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Sunday , April 13 , 2014
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Stamp of love for Tagore


If Rabindranath’s birth anniversary is close at hand (May 9), how can books not be published to celebrate the occasion? Rabindranath Tagore and The Post Office: A Philatelic Tribute published recently by Rammohun Library & Free Reading Room and edited by Dipok Dey is an ingenious and rather unique way of remembering the poet. The title obviously refers to Tagore’s famous play, Dakghar, or post office. Dey, 76, is a well known collector and artist who is the only Indian to have designed a UN stamp, besides several other Indian stamps as well.

The cover of the book on Tagore edited by Dipok Dey

The poet was felicitated at the library on February 1, 1914, after he was awarded the Nobel Prize, and this book is meant to commemorate that occasion. He was an indefatigable writer of letters having himself written more than 7,000 letters. As many as 22 countries on different occasions paid tribute to Tagore by issuing postage stamps. This book highlights almost all the stamps along with first day covers, first day postmarks, souvenir sheets, miniature sheets and selected special covers, special postmarks, booklets, max cards, picture postcards and catch covers. All of these come from Dey’s collection.

All the items are arranged alphabetically and it begins with Argentina with its associations with Victoria Ocampo. Next comes Bangladesh which first issued a stamp on Tagore’s 50th death anniversary. Several others follow from Bangladesh, the last being a first day cover issued in 2011. Its national anthem was after all written by the poet. Next comes Brazil, followed by Bulgaria, the Central African Republic (April 1, 1977), Comoro Islands, Great Britain, Guinea-Bissau and Guinea. India understandably brought out the maximum number of stamps and other related items. Mozambique, Paraguay, Romania, Russia, Spain, Sri Lanka, Sweden, Togo, Tuvalu, Uruguay, Venezuela, Vietnam are the rest of the countries which had paid tribute to Tagore. A globe-trotter, Tagore had visited many of these nations. It is a colourful, well-produced book neatly printed by Calcutta Art Studio operating since 1878.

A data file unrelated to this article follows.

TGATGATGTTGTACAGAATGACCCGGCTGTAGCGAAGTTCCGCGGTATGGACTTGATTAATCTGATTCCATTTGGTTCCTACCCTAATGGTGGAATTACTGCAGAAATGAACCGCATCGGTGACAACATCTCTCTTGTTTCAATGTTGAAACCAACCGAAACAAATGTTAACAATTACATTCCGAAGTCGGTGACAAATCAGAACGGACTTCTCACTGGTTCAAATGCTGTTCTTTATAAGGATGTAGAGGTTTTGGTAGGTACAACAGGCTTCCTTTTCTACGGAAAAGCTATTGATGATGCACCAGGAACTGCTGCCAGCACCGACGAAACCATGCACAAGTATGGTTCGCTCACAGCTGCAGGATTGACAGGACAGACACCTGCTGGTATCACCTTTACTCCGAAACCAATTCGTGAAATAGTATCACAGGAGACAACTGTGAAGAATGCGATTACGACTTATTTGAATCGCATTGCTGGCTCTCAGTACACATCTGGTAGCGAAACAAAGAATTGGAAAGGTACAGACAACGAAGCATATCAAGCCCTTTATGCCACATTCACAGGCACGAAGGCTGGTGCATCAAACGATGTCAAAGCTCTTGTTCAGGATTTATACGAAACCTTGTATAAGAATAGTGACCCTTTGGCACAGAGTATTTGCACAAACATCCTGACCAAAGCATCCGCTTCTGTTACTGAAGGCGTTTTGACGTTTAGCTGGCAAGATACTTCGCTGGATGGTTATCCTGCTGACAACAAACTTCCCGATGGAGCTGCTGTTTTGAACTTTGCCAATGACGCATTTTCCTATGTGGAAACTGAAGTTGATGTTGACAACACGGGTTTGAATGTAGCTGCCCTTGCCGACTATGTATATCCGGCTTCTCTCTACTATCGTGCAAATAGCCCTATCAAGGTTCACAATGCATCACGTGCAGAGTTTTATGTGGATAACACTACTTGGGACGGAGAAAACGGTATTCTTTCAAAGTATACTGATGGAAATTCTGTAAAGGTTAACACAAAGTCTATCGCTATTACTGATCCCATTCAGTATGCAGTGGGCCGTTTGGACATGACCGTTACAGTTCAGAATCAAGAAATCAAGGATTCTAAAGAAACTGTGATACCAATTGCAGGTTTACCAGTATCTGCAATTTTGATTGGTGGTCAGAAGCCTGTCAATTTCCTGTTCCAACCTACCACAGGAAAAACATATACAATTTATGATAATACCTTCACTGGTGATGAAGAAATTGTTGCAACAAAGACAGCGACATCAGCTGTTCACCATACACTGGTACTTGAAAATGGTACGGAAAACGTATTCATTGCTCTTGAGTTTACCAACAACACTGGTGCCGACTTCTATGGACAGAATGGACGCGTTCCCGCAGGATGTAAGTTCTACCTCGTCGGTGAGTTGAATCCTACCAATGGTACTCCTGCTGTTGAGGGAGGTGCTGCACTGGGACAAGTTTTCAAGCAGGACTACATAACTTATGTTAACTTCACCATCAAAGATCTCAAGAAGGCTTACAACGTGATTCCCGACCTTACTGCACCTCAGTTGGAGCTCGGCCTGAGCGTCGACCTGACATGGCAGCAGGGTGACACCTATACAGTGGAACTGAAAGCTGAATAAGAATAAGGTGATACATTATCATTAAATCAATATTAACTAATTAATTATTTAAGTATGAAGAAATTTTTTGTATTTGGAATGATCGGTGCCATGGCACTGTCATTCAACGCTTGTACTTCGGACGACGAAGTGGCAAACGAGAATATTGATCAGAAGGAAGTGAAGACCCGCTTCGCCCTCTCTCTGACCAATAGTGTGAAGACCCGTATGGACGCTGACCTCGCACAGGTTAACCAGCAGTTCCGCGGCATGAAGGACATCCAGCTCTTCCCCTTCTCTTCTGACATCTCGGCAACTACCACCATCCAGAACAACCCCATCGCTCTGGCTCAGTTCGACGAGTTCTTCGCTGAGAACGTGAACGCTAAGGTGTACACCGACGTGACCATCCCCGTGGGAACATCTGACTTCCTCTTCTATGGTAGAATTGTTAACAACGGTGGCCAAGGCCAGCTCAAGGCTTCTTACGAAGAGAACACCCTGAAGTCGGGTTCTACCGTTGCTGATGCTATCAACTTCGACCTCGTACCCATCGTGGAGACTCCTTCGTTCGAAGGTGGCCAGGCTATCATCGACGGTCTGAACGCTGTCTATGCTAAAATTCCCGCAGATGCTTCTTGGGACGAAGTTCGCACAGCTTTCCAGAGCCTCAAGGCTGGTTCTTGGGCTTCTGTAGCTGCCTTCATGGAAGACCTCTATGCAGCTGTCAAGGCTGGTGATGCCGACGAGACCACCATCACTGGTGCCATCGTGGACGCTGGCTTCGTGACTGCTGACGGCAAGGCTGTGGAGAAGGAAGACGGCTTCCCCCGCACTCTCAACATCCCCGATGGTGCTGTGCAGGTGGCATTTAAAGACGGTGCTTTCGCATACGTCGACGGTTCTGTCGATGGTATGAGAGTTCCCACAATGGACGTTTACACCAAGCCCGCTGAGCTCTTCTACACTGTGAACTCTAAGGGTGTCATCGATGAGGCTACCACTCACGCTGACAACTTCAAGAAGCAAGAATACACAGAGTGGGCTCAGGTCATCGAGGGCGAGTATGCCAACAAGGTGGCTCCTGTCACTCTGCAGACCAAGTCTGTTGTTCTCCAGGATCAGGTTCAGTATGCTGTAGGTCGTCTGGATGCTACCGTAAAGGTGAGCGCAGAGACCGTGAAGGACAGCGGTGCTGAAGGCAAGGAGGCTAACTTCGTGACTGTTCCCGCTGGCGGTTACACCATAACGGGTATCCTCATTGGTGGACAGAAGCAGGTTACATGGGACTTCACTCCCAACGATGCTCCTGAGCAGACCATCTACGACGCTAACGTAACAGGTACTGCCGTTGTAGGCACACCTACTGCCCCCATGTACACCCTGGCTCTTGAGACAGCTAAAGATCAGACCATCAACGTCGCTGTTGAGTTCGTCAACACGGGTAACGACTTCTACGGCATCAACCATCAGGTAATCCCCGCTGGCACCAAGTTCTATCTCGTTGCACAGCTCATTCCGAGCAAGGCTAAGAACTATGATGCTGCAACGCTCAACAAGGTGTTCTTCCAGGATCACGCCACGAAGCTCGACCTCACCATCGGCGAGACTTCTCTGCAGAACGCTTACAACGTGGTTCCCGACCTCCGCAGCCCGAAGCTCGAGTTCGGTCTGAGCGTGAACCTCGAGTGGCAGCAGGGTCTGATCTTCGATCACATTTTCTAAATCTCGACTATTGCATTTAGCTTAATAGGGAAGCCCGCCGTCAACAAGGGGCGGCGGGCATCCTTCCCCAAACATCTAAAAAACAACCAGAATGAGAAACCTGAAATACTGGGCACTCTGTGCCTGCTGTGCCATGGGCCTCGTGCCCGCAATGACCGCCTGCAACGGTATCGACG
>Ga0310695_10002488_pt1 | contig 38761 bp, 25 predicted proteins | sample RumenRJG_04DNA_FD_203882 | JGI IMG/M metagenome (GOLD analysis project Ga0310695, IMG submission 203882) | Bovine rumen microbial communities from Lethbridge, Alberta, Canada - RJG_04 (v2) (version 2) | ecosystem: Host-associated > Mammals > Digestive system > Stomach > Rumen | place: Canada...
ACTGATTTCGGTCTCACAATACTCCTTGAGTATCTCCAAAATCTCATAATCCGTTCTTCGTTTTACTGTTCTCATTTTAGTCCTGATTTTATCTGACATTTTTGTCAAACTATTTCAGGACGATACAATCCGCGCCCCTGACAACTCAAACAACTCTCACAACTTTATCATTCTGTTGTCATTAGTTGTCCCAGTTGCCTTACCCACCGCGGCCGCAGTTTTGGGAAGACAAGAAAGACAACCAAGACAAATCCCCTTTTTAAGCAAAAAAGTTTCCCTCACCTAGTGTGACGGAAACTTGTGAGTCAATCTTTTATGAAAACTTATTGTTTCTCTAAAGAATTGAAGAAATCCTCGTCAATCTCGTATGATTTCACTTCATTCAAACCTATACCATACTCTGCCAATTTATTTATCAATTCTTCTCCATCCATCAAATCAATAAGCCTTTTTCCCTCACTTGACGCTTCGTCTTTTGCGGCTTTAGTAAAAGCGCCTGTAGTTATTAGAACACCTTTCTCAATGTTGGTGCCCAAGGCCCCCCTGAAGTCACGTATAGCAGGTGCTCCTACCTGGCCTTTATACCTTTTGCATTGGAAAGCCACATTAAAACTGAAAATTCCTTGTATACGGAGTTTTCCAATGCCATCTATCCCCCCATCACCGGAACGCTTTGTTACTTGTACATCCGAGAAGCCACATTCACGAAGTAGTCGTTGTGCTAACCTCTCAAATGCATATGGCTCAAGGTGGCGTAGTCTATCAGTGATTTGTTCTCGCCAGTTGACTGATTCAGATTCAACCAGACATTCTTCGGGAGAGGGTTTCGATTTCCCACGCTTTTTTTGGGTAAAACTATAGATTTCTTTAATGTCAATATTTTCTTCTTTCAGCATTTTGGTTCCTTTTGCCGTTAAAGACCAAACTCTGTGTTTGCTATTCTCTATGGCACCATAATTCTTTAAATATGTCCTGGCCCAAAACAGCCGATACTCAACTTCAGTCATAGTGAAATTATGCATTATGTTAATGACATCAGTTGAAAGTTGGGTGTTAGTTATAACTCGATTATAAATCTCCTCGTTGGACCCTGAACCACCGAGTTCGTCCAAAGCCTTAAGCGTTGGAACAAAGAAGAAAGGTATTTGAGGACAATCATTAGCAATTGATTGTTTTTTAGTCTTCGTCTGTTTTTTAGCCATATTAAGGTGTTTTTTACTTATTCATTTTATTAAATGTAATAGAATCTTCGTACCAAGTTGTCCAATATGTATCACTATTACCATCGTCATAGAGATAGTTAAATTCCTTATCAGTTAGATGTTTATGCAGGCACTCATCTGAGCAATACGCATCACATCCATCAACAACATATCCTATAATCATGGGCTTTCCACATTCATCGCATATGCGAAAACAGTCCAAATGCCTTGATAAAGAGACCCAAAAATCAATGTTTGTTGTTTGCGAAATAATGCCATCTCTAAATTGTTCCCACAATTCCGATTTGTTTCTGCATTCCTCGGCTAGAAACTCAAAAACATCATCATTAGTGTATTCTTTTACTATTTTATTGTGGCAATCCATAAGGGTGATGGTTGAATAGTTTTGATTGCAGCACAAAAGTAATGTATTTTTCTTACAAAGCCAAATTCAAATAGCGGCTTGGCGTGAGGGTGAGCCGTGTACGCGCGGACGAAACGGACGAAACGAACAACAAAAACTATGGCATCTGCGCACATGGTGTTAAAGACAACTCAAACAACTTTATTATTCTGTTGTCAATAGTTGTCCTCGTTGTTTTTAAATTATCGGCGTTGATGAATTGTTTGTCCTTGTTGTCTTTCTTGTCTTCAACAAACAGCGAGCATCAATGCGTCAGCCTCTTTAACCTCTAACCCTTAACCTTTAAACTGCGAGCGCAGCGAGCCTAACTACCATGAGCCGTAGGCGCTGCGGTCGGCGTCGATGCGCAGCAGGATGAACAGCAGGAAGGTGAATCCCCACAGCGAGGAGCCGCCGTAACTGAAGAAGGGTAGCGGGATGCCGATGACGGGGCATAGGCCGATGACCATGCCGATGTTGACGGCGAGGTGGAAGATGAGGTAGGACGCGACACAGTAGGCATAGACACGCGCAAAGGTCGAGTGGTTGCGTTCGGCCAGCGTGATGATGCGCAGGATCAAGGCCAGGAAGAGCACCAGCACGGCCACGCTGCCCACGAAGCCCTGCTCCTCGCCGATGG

Highway notes

Neepabithi at the launch of her album. (Sayantan Ghosh)

It’s an invitation to go on a drive with Tagore on the car stereo. Neepabithi has brought out an album titled Tagore on the Highway that uses Western musical arrangements with 12 of his popular songs. And if you want to sing along, the tracks are there on a free karaoke CD in the pack.

Trained in Western classical music, the singer has played and arranged the music as well. Her aim, Neepabithi says, was to bring together Bengal’s visvakabi (universal poet) and world music. “Tagore has such an all-pervasive influence on us Bengalis that while listening to ballet or samba tracks whenever I have wondered which Bengali songs would suit such an environment, it is Rabindrasangeet that had top recall.” Thus there is Tumi je surer agun lagiye dile played with just the strum of the flamenco guitar and percussive finger tapping on the soundboard that typifies the Spanish folk music form. Dokhin hawa jago jago is sung to the flourish of Brazilian samba. The steady tap of tap dance enlivens Tora je ja bolish bhai. Finally, the evergreen Purano sei diner kotha is sung with a soft ballad arrangement.